Sebastien Touraine: So we mainly have let's say three main pillars of our strategy in IATA on helping airlines to better differentiate their product. The first one is obviously the foundation that has been built by new distribution capability. It's with the goal to have freedom of distribution for the airlines.
Sebastien Touraine: The second one is around having ability for airlines to be agile in the way they do retailing, and that's the vision I was mentioning about a world of offers and orders. And this is driven by some of the activities such as one order or dynamic offer, and now recently we are moving into a future world of interlining, and interlining with offers and orders, and some work will be done in the next couple of years on this subject.
Sebastien Touraine: The last area that we are trying to help the industry is to help the ecosystems of vendors, whether they are startup or the current incumbent. And for that we created since last year an acceleration program together with plug and play. It's called Accelerate@IATA, is trying to help some startups and newcomers in the industry just to grow and just to present some very interesting products for the airlines other than our members.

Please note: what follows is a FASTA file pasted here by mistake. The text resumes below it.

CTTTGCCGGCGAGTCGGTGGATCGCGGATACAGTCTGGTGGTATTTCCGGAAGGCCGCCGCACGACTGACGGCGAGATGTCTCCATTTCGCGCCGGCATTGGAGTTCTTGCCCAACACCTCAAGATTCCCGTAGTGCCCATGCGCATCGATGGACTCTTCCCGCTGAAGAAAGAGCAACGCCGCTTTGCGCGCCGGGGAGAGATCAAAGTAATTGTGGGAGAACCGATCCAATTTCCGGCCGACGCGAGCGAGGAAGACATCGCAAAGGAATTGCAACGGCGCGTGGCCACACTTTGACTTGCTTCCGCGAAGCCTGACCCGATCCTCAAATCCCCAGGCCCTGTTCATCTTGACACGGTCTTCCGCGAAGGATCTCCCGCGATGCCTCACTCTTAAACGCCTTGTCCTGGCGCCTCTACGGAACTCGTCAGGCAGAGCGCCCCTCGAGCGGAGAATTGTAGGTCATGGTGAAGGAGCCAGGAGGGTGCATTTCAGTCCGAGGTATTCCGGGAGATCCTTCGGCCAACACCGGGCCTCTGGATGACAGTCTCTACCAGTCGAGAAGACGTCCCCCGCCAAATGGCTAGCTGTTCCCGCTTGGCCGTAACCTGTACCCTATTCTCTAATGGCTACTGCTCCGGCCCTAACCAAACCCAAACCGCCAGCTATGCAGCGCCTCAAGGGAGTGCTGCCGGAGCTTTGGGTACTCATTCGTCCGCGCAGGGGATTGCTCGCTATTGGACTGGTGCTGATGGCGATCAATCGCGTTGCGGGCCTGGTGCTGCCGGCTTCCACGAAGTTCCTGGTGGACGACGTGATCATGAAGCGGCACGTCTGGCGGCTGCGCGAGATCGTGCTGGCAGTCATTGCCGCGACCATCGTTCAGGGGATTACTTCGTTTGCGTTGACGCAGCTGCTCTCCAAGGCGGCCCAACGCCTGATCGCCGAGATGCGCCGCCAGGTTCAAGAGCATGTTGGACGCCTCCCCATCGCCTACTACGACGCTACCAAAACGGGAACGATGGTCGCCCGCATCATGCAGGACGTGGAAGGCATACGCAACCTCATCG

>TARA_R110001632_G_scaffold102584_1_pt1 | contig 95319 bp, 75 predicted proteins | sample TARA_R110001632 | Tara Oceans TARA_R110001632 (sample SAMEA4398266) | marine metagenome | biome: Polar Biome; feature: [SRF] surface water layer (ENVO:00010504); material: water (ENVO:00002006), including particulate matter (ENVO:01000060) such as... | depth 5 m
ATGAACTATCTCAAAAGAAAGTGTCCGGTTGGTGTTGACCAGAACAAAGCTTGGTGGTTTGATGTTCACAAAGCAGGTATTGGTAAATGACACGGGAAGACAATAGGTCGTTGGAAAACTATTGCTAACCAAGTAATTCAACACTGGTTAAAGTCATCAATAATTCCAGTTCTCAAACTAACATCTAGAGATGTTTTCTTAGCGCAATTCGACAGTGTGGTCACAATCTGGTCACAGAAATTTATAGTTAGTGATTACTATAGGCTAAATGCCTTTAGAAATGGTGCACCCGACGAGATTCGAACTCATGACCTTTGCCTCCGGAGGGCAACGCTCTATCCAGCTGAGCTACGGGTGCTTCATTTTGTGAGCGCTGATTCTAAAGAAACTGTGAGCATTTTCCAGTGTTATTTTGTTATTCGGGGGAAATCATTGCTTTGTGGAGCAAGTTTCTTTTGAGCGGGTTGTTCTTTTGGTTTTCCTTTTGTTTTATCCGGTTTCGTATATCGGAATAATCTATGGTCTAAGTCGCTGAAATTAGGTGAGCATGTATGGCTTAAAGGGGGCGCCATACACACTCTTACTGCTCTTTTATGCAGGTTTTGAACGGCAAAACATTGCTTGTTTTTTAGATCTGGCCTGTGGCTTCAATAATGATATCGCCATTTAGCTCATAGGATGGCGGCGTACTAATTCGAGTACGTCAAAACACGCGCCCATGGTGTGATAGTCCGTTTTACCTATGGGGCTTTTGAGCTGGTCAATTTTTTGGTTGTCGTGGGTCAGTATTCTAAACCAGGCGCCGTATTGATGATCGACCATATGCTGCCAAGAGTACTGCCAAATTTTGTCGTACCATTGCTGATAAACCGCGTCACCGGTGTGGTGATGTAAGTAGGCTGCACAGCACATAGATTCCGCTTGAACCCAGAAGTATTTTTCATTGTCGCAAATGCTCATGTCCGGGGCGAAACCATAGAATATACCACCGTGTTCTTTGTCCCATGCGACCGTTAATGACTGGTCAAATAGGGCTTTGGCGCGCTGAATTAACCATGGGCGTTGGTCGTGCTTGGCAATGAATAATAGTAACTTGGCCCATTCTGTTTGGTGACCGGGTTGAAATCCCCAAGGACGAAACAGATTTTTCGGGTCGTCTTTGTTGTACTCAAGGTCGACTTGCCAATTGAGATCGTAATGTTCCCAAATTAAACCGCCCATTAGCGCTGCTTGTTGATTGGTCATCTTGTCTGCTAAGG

Stanislava Yordanova: Yeah, this is exciting. And it's also exciting that we just wrapped up IATA's first dynamic offer forum in Geneva. It was two very interesting and insightful days, and a key topic really in the discussion revolved around how to solve the adoption roadblocks and develop this transition plan at industry level. What do you think are the steps to get there, and how should the both airlines and providers work together to build that roadmap and accelerate the progress?